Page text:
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Luke Song Preference: “If You Say So” by Lea Michele

Author: Rhine


And I can’t get the last words that you said
Can’t get those words out of my head


You didn’t see it coming.

No one did.

It was an accident – a mistake, a stormy day, a stroke of bad luck that brought a whole plane down.

You didn’t believe them. How could you? You absolutely refused to believe that your blue-eyed, blonde haired happiness was lost in the middle of the sea, that he was just among the wreckage of another fallen plane, lost in the depths of an uncharted part of the ocean, never to be found again.

He couldn’t be.

He had travelled on hundreds of planes before – across the world and back, to this place and that venue but always back – he always came back.

It wouldn’t be any different this time.

It shouldn’t have been.

It was just another plane, just another flight, just another country, just another show.

It was part of his job, and he always whispered in your ear about how it was the worst part – leaving you.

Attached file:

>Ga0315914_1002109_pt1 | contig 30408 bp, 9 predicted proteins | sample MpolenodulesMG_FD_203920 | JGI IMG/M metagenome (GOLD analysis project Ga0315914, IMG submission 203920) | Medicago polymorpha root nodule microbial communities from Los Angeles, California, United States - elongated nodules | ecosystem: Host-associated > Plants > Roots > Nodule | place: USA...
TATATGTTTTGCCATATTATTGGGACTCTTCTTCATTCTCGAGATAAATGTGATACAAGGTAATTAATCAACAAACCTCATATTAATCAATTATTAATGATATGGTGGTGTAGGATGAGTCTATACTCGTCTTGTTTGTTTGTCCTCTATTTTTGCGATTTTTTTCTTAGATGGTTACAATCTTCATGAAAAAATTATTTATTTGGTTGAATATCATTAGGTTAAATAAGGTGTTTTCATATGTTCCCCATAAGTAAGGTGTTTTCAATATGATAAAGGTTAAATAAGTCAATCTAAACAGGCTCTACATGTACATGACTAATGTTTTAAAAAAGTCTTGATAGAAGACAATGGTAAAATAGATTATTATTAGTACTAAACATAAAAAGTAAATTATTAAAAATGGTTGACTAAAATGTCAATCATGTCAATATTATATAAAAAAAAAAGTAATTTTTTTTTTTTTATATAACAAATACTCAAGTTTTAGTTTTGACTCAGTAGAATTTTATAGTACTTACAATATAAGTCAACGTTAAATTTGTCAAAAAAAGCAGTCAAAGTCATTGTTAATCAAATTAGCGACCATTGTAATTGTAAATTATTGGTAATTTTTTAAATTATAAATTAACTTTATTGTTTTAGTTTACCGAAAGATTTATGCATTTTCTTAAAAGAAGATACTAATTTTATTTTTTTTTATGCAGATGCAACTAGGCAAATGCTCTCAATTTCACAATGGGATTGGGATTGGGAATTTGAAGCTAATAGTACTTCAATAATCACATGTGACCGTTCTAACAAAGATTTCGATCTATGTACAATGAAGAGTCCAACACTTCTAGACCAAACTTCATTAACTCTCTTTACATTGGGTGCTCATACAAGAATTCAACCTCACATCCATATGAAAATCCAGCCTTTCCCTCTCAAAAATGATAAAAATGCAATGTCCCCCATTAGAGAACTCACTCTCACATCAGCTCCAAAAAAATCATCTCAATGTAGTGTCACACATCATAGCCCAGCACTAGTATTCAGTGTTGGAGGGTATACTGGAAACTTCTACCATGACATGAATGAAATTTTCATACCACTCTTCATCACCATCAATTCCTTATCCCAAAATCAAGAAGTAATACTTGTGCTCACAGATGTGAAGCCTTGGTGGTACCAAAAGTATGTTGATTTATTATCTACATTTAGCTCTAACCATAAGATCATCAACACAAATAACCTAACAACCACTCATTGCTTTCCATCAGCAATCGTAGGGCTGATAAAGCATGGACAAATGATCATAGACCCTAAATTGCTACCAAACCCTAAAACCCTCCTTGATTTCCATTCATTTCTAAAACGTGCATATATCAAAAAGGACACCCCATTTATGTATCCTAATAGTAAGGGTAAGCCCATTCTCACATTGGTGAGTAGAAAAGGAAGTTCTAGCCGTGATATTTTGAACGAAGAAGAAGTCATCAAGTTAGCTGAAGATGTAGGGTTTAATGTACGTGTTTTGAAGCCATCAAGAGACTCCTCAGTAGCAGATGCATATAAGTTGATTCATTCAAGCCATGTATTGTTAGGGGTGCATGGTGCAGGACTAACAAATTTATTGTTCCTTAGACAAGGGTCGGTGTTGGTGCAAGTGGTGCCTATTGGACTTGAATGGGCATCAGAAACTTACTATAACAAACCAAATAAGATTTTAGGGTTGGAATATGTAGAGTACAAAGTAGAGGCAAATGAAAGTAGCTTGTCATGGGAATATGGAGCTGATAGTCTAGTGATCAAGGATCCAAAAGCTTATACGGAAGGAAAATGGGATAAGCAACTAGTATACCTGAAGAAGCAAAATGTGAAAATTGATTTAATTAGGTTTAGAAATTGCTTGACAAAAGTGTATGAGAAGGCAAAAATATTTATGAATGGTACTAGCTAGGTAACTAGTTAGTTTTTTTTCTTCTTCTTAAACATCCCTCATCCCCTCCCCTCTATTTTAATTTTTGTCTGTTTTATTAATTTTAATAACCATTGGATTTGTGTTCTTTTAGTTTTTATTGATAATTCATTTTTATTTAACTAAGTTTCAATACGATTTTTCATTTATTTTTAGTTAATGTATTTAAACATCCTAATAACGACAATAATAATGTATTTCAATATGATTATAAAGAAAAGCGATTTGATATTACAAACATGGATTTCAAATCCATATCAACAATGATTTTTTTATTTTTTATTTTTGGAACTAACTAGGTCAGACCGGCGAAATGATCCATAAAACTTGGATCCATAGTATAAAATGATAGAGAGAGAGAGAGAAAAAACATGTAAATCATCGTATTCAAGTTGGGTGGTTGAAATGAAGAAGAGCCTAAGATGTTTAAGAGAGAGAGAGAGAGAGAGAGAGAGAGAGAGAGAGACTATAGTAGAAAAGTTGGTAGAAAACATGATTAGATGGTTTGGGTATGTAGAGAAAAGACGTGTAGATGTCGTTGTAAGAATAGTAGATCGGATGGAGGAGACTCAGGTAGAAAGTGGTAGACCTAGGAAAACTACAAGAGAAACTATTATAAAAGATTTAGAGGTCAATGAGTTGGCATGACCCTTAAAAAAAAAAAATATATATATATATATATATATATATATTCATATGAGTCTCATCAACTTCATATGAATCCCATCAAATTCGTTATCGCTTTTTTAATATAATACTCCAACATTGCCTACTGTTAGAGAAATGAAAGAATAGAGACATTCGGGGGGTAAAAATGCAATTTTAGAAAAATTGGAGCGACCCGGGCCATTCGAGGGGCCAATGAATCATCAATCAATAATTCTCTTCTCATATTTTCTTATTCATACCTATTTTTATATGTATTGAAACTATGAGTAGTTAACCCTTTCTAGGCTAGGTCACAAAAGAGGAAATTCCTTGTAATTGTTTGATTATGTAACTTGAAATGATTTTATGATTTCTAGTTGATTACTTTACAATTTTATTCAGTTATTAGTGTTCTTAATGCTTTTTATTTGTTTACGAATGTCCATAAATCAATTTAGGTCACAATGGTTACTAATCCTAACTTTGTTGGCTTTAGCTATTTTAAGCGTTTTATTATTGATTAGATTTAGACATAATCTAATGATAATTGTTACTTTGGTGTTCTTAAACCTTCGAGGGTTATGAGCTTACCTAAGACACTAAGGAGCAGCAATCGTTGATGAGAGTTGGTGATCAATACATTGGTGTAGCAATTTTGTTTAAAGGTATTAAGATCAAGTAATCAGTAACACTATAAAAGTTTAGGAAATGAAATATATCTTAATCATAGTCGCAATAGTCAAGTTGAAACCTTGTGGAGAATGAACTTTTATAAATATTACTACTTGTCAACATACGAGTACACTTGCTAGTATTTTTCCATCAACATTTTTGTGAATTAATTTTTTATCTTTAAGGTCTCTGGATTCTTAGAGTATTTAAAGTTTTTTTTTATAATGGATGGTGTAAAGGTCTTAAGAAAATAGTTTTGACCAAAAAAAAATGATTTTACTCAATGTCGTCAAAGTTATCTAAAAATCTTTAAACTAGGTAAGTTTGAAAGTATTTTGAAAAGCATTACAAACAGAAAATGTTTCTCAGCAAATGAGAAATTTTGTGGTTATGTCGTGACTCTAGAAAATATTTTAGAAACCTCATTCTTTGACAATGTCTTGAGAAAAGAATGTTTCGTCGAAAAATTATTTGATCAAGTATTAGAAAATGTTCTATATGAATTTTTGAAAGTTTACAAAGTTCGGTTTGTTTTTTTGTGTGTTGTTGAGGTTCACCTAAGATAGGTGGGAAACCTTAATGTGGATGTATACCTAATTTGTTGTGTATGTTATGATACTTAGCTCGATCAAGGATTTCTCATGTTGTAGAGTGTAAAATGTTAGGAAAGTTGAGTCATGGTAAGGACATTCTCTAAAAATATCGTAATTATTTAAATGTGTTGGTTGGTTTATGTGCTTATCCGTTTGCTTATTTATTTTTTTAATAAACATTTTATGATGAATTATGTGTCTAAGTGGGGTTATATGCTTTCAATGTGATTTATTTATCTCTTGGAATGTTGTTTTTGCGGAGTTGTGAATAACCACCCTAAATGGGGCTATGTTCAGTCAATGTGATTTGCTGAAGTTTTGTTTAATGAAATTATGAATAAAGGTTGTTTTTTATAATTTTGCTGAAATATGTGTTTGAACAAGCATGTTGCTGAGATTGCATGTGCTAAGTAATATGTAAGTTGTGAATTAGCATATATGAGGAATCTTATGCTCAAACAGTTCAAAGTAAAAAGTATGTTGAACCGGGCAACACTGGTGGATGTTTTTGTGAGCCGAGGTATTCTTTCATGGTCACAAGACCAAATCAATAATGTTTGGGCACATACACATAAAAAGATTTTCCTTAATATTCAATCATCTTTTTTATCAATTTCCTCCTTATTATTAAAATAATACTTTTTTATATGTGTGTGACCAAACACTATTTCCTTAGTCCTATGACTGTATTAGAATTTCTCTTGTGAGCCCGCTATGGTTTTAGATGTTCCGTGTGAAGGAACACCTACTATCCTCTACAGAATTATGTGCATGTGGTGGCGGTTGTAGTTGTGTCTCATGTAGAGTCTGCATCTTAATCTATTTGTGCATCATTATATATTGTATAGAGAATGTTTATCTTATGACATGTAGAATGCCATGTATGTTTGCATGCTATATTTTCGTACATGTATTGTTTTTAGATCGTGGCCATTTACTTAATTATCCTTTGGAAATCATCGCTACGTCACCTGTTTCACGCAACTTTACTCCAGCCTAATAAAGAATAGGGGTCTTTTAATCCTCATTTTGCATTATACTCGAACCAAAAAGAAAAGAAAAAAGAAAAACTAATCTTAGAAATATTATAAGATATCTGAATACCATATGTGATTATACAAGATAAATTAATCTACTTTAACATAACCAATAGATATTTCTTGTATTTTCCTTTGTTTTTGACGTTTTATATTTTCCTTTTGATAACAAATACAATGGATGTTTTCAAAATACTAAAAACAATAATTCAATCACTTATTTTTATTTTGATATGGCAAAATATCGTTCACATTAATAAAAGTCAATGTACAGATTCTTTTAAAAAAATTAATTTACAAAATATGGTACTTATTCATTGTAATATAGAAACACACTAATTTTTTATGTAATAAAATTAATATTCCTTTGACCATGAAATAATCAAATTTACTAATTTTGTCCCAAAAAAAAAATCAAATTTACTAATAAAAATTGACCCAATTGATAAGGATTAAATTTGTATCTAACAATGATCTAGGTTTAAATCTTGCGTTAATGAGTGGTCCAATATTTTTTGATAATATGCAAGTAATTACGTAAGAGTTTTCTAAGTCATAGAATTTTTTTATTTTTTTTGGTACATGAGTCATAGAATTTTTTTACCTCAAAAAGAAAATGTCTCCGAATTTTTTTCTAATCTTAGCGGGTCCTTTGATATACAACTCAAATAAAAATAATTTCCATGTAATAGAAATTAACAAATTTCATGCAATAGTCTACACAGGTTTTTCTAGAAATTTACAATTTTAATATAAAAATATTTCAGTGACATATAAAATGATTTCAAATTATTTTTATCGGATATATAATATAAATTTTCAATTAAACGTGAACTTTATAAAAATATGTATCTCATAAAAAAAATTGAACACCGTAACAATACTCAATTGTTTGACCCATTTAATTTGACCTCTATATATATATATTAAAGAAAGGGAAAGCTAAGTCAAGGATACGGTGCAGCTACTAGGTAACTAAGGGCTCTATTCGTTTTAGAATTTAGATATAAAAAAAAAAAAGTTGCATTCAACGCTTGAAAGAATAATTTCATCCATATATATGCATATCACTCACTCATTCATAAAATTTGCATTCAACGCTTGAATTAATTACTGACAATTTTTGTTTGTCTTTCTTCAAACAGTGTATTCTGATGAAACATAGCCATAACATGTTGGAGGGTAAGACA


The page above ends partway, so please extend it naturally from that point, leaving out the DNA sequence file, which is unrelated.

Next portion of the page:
But you’d help him pack up with a sad little smile and he’d hold you close the night before he left and you thought nothing of it – you’d miss him, but he’d always come back.

To you.

Why was it so different this time? Why did you get a phone call from his sobbing mother instead of him, why did you see magazines and articles flashing with pictures of an open sea and the airplane that should’ve been his?

Everything was the same as it was, just like it was every other time he left.

He had called you mere moments before he got on the plane, telling you he’d call you back the moment he landed.

You’re still waiting by the phone.

It’s been seven whole days.


How could you leave me this way?


You waited even though they said he wasn’t coming back.

He had to come back. He had to come back.

They just didn’t understand.

They tried to tell you, in soft-spoken words and fragile, light touches that Luke was gone that he wasn’t ever come back, that he was – he was –